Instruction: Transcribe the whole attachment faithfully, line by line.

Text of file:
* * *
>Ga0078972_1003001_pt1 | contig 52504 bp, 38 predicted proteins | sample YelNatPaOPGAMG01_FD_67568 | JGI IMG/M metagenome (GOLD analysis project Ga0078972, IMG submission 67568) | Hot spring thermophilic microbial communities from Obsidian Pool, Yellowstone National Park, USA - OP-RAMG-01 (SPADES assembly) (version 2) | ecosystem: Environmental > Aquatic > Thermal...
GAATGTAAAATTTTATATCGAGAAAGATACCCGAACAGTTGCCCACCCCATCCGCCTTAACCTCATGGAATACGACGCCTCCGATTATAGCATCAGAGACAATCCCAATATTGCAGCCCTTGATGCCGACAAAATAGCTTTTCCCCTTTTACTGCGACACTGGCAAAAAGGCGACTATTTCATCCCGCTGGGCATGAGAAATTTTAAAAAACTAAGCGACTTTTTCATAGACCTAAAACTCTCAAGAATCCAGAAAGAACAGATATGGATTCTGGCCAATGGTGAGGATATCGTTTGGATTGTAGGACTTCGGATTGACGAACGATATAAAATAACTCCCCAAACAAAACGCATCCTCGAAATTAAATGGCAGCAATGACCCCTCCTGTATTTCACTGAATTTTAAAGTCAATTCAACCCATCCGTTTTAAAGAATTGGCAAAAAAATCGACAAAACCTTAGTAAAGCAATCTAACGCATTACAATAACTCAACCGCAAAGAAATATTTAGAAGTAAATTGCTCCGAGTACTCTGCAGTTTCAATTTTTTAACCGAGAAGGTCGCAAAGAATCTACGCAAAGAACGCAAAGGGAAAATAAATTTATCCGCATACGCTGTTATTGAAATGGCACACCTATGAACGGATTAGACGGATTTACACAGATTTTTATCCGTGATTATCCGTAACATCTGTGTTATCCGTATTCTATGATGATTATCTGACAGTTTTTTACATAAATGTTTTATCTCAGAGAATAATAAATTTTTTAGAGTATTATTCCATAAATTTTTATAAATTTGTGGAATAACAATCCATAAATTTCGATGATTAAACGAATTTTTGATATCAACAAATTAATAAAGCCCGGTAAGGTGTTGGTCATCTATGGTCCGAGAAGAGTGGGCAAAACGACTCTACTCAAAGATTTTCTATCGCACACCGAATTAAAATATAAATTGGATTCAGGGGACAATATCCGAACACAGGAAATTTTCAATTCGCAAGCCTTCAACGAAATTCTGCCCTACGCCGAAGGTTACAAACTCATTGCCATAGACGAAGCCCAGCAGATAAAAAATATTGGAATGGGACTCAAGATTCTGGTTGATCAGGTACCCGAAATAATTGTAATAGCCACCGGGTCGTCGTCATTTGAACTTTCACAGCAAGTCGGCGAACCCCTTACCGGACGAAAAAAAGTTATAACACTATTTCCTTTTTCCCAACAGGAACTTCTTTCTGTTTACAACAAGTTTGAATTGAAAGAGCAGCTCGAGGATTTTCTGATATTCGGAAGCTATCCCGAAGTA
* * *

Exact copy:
>Ga0078972_1003001_pt1 | contig 52504 bp, 38 predicted proteins | sample YelNatPaOPGAMG01_FD_67568 | JGI IMG/M metagenome (GOLD analysis project Ga0078972, IMG submission 67568) | Hot spring thermophilic microbial communities from Obsidian Pool, Yellowstone National Park, USA - OP-RAMG-01 (SPADES assembly) (version 2) | ecosystem: Environmental > Aquatic > Thermal...
GAATGTAAAATTTTATATCGAGAAAGATACCCGAACAGTTGCCCACCCCATCCGCCTTAACCTCATGGAATACGACGCCTCCGATTATAGCATCAGAGACAATCCCAATATTGCAGCCCTTGATGCCGACAAAATAGCTTTTCCCCTTTTACTGCGACACTGGCAAAAAGGCGACTATTTCATCCCGCTGGGCATGAGAAATTTTAAAAAACTAAGCGACTTTTTCATAGACCTAAAACTCTCAAGAATCCAGAAAGAACAGATATGGATTCTGGCCAATGGTGAGGATATCGTTTGGATTGTAGGACTTCGGATTGACGAACGATATAAAATAACTCCCCAAACAAAACGCATCCTCGAAATTAAATGGCAGCAATGACCCCTCCTGTATTTCACTGAATTTTAAAGTCAATTCAACCCATCCGTTTTAAAGAATTGGCAAAAAAATCGACAAAACCTTAGTAAAGCAATCTAACGCATTACAATAACTCAACCGCAAAGAAATATTTAGAAGTAAATTGCTCCGAGTACTCTGCAGTTTCAATTTTTTAACCGAGAAGGTCGCAAAGAATCTACGCAAAGAACGCAAAGGGAAAATAAATTTATCCGCATACGCTGTTATTGAAATGGCACACCTATGAACGGATTAGACGGATTTACACAGATTTTTATCCGTGATTATCCGTAACATCTGTGTTATCCGTATTCTATGATGATTATCTGACAGTTTTTTACATAAATGTTTTATCTCAGAGAATAATAAATTTTTTAGAGTATTATTCCATAAATTTTTATAAATTTGTGGAATAACAATCCATAAATTTCGATGATTAAACGAATTTTTGATATCAACAAATTAATAAAGCCCGGTAAGGTGTTGGTCATCTATGGTCCGAGAAGAGTGGGCAAAACGACTCTACTCAAAGATTTTCTATCGCACACCGAATTAAAATATAAATTGGATTCAGGGGACAATATCCGAACACAGGAAATTTTCAATTCGCAAGCCTTCAACGAAATTCTGCCCTACGCCGAAGGTTACAAACTCATTGCCATAGACGAAGCCCAGCAGATAAAAAATATTGGAATGGGACTCAAGATTCTGGTTGATCAGGTACCCGAAATAATTGTAATAGCCACCGGGTCGTCGTCATTTGAACTTTCACAGCAAGTCGGCGAACCCCTTACCGGACGAAAAAAAGTTATAACACTATTTCCTTTTTCCCAACAGGAACTTCTTTCTGTTTACAACAAGTTTGAATTGAAAGAGCAGCTCGAGGATTTTCTGATATTCGGAAGCTATCCCGAAGTA